Out of this intense scrutiny exercise came a list of 158 recommendations, the sheer volume of which hindered the report’s implementation. Some were promptly put into effect, such as the creation of a Civil Service Department and enhanced training provision through a Civil Service College, while others, for example the hiving-off of public services, took decades to filter through.

One of the report’s conclusions was that “many scientists, engineers and members of other specialist classes get neither the full responsibilities and corresponding authority, or the opportunities they ought to have.”2 The civil service was built around a framework of vertical classes which inhibited the movement of specialists into the upper tiers. Consequently, management of the civil service was concentrated in the hands of generalists who rose up through the administrative class.3

Lord Fulton (T5341)

One of the more immediate changes post-Fulton came with the introduction of a unified grading system aimed at bringing coherence across the classes. This created resentment among some civil servants who felt they had been downgraded. Anthony Kelly, a materials scientist working at that time at the National Physical Laboratory, is one example.

Fulton person 1Photo credit: The British Library

Anthony Kelly (C1379/54/12)

Nevertheless opportunities for career progression opened up as a result of the report. Roger Courtney, who was to become director of the Building Research Establishment, appreciated the changes that came out of it.

Fulton person 2Photo credit: The Building Research Establishment

Roger Courtney (C1802/01/09)

For him, the new Senior Professional Administrative Training Scheme (with its memorable acronym SPATS) led to a job at the heart of government in Cabinet Office.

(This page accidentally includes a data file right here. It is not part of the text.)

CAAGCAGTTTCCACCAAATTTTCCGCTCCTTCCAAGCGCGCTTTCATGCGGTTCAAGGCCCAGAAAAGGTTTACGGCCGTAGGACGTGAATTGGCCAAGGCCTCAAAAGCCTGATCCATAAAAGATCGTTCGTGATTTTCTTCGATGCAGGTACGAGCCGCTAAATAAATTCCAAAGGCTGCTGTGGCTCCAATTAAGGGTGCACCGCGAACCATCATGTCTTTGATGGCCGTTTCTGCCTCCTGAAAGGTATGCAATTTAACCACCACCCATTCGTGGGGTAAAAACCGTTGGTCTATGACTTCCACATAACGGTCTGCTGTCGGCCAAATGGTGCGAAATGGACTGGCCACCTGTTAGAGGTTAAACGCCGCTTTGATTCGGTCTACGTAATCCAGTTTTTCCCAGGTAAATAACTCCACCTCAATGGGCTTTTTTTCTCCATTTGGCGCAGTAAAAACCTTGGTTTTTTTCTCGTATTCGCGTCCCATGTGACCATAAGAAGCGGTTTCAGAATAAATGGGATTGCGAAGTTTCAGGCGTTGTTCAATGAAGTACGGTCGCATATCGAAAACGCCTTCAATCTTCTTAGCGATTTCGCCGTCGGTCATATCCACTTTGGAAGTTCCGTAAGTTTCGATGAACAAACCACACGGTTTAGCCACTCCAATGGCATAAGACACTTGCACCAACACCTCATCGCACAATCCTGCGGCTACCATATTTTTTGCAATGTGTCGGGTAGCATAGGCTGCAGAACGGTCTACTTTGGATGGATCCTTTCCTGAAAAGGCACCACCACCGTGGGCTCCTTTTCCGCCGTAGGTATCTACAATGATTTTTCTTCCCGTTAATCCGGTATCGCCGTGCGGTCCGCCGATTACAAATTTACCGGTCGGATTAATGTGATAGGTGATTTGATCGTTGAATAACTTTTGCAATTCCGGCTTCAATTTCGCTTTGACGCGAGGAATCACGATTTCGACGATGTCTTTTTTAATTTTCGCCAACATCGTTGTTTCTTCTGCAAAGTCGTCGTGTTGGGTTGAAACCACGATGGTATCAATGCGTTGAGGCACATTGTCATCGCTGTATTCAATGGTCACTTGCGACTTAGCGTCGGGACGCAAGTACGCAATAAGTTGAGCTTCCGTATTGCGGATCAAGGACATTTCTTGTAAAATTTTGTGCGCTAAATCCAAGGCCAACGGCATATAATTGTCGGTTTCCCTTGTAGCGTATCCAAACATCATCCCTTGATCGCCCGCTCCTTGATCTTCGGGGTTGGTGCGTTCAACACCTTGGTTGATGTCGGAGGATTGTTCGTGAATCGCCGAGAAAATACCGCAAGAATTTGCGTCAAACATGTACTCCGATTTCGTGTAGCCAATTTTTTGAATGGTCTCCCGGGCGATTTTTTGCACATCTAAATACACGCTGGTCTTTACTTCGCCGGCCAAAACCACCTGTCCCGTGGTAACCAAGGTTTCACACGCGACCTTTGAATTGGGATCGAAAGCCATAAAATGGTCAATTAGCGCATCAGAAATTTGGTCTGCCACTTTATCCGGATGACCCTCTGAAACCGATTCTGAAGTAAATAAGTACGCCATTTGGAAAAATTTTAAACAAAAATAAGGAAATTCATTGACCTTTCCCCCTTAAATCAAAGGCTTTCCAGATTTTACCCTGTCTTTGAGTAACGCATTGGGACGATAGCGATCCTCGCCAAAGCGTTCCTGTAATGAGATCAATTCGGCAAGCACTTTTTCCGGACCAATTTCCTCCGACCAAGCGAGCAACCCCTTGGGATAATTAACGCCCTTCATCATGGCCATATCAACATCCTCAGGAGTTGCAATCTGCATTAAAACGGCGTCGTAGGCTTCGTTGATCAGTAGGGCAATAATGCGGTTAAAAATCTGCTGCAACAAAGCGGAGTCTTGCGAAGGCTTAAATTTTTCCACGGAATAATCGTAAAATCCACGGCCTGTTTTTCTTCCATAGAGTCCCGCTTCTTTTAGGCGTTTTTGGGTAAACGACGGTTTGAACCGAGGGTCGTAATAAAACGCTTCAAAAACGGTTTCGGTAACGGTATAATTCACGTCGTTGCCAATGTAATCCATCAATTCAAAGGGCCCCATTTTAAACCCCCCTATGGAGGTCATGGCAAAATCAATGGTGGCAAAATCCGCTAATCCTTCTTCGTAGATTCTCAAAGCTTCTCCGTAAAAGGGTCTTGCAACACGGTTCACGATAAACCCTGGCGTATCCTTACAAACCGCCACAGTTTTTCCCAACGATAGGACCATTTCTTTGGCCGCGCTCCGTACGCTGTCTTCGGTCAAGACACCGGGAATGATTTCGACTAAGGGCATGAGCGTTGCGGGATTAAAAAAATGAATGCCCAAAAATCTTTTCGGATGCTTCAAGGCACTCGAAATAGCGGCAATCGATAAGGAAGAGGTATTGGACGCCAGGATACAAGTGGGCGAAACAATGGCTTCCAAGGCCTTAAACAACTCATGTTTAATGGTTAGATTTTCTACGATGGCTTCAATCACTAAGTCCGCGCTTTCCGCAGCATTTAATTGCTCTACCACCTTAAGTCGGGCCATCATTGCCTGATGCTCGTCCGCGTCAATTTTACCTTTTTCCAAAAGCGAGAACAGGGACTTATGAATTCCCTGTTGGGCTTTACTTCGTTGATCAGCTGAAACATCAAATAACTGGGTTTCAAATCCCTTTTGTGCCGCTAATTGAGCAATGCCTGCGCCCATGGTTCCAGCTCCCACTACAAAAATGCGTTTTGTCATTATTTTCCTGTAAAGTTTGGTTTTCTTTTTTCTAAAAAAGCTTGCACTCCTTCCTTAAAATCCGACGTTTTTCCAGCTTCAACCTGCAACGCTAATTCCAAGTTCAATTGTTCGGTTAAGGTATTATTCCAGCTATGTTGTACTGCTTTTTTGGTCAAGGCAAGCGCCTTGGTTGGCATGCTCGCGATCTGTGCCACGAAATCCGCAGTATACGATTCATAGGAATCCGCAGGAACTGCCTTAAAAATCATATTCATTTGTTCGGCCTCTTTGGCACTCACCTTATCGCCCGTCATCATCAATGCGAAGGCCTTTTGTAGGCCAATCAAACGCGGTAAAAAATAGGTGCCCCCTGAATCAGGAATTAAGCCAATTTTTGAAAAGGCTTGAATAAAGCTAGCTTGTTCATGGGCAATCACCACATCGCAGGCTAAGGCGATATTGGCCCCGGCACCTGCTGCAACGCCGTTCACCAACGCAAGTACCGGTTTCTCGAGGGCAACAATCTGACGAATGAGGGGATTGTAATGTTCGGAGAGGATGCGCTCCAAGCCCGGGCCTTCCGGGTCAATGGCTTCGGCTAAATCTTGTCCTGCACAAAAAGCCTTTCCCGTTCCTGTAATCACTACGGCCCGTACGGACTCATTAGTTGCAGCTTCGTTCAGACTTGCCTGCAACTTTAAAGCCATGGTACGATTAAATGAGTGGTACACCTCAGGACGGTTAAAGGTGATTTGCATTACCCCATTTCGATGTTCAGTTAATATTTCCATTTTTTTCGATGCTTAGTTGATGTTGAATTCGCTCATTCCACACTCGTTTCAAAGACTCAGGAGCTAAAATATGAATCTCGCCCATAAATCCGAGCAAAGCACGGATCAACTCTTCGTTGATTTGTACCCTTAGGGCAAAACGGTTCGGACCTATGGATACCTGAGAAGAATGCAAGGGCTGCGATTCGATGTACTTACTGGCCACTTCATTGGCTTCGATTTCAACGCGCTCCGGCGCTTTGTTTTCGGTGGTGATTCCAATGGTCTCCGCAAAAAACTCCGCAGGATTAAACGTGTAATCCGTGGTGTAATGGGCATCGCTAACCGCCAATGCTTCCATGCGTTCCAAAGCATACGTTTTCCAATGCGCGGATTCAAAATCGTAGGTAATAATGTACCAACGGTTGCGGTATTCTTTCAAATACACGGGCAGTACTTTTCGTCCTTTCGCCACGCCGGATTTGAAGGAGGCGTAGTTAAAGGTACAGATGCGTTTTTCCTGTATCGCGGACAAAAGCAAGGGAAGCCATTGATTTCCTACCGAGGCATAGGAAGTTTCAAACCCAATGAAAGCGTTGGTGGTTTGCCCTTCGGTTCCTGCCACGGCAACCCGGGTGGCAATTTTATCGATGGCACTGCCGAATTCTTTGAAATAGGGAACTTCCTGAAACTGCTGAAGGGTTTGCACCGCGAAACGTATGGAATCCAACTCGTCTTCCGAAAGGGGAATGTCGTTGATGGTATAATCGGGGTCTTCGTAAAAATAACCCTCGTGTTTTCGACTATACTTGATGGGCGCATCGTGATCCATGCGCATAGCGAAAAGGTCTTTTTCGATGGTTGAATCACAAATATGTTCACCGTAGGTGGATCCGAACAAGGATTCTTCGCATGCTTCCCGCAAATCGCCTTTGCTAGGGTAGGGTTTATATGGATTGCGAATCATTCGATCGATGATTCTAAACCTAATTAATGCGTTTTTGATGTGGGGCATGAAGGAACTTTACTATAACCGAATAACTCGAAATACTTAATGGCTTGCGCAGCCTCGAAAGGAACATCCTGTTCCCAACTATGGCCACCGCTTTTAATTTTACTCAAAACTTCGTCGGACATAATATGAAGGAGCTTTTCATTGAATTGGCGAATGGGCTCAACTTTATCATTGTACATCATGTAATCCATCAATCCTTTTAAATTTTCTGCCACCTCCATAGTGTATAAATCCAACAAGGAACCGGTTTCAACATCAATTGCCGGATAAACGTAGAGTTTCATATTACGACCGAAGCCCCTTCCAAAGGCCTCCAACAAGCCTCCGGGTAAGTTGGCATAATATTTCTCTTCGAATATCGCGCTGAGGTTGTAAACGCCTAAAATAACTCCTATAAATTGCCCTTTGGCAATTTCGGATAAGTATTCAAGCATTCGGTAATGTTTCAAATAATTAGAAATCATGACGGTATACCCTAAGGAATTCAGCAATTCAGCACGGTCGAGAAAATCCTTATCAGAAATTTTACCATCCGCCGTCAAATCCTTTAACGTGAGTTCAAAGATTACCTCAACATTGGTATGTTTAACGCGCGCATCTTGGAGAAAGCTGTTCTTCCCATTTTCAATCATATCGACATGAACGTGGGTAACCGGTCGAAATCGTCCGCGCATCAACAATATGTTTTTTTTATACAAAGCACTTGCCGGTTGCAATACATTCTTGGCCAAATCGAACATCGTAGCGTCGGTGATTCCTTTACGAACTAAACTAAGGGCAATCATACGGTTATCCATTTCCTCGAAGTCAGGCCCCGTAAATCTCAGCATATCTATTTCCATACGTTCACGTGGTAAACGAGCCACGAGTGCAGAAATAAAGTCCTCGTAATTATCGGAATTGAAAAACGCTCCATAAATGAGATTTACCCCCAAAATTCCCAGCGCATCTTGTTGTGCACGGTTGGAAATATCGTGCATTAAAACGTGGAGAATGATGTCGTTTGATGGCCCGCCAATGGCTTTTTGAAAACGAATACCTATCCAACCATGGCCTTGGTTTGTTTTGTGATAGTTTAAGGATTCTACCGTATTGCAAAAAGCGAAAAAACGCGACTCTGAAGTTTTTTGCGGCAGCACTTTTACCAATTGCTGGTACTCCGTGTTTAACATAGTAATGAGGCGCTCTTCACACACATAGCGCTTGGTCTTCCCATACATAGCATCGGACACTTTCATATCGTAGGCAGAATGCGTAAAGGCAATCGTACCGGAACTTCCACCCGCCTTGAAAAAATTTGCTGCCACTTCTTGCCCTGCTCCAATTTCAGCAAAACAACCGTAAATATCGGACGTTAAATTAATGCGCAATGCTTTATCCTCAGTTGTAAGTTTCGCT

However while the report’s aim of getting more specialists into management positions looked good on paper, in reality it was not so straightforward.

Sir John Charnley, an aeronautical engineer at the Royal Aircraft Establishment who went on to manage Ministry of Defence research programmes, explains the issue:

Fulton person 3Photo credit: The British Library

John Charnley (C1379/30/16)

This tallies with Roger Courtney’s assessment:

Roger Courntey (C1802/01/09)

Fifty years later, the challenge of getting more scientific expertise into the policy-making environment remains a question debated at a national level, while historians continue to evaluate the Fulton report's long-term impact on today's civil service.

Blogpost by Emmeline Ledgerwood (@EmmeLedgerwood), AHRC collaborative doctoral student with the University of Leicester and the British Library Oral History department. Her PhD research is looking at governments’ attitudes to the management and funding of scientific research, 1970-2005.


1  Crowther-Hunt, Norman, Government and the Civil Service [1], 16 October 1976. British Library catalogue reference M5929. Copyright BBC.

2 The Civil Service [Fulton report], (1968), Volume 1, para. 17, p. 12.

3 Fulton, John, Fulton Report on the Civil Service, 28 June 1968. British Library catalogue reference T5341. Copyright BBC.